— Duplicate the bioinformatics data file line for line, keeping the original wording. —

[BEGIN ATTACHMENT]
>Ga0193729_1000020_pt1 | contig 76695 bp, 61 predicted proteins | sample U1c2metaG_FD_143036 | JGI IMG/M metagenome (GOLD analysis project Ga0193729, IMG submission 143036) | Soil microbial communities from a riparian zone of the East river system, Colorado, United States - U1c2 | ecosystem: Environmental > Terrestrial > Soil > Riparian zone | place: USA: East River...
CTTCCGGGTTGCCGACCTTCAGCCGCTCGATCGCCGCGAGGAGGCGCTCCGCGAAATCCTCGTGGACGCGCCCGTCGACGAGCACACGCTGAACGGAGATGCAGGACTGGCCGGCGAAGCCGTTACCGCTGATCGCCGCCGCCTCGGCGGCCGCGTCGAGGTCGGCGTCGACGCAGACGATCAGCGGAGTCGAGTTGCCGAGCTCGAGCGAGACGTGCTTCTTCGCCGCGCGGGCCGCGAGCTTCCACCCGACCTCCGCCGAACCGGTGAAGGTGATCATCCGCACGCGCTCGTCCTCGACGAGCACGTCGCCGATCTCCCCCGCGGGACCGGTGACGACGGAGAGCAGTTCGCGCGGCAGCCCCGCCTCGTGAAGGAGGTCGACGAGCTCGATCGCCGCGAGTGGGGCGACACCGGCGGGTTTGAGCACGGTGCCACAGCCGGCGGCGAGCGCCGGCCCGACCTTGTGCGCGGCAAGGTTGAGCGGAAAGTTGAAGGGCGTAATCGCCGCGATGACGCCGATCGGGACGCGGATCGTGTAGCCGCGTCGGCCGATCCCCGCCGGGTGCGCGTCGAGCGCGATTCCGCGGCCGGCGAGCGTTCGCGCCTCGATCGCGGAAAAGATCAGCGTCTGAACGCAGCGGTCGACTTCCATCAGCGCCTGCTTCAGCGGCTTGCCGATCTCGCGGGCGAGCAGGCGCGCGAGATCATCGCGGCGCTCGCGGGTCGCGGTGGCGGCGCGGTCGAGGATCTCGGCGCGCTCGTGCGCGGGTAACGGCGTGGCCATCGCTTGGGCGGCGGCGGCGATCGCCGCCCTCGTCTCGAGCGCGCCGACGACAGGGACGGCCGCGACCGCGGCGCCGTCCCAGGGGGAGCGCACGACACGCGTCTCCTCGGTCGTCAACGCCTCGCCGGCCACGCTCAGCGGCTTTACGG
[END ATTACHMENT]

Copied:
>Ga0193729_1000020_pt1 | contig 76695 bp, 61 predicted proteins | sample U1c2metaG_FD_143036 | JGI IMG/M metagenome (GOLD analysis project Ga0193729, IMG submission 143036) | Soil microbial communities from a riparian zone of the East river system, Colorado, United States - U1c2 | ecosystem: Environmental > Terrestrial > Soil > Riparian zone | place: USA: East River...
CTTCCGGGTTGCCGACCTTCAGCCGCTCGATCGCCGCGAGGAGGCGCTCCGCGAAATCCTCGTGGACGCGCCCGTCGACGAGCACACGCTGAACGGAGATGCAGGACTGGCCGGCGAAGCCGTTACCGCTGATCGCCGCCGCCTCGGCGGCCGCGTCGAGGTCGGCGTCGACGCAGACGATCAGCGGAGTCGAGTTGCCGAGCTCGAGCGAGACGTGCTTCTTCGCCGCGCGGGCCGCGAGCTTCCACCCGACCTCCGCCGAACCGGTGAAGGTGATCATCCGCACGCGCTCGTCCTCGACGAGCACGTCGCCGATCTCCCCCGCGGGACCGGTGACGACGGAGAGCAGTTCGCGCGGCAGCCCCGCCTCGTGAAGGAGGTCGACGAGCTCGATCGCCGCGAGTGGGGCGACACCGGCGGGTTTGAGCACGGTGCCACAGCCGGCGGCGAGCGCCGGCCCGACCTTGTGCGCGGCAAGGTTGAGCGGAAAGTTGAAGGGCGTAATCGCCGCGATGACGCCGATCGGGACGCGGATCGTGTAGCCGCGTCGGCCGATCCCCGCCGGGTGCGCGTCGAGCGCGATTCCGCGGCCGGCGAGCGTTCGCGCCTCGATCGCGGAAAAGATCAGCGTCTGAACGCAGCGGTCGACTTCCATCAGCGCCTGCTTCAGCGGCTTGCCGATCTCGCGGGCGAGCAGGCGCGCGAGATCATCGCGGCGCTCGCGGGTCGCGGTGGCGGCGCGGTCGAGGATCTCGGCGCGCTCGTGCGCGGGTAACGGCGTGGCCATCGCTTGGGCGGCGGCGGCGATCGCCGCCCTCGTCTCGAGCGCGCCGACGACAGGGACGGCCGCGACCGCGGCGCCGTCCCAGGGGGAGCGCACGACACGCGTCTCCTCGGTCGTCAACGCCTCGCCGGCCACGCTCAGCGGCTTTACGG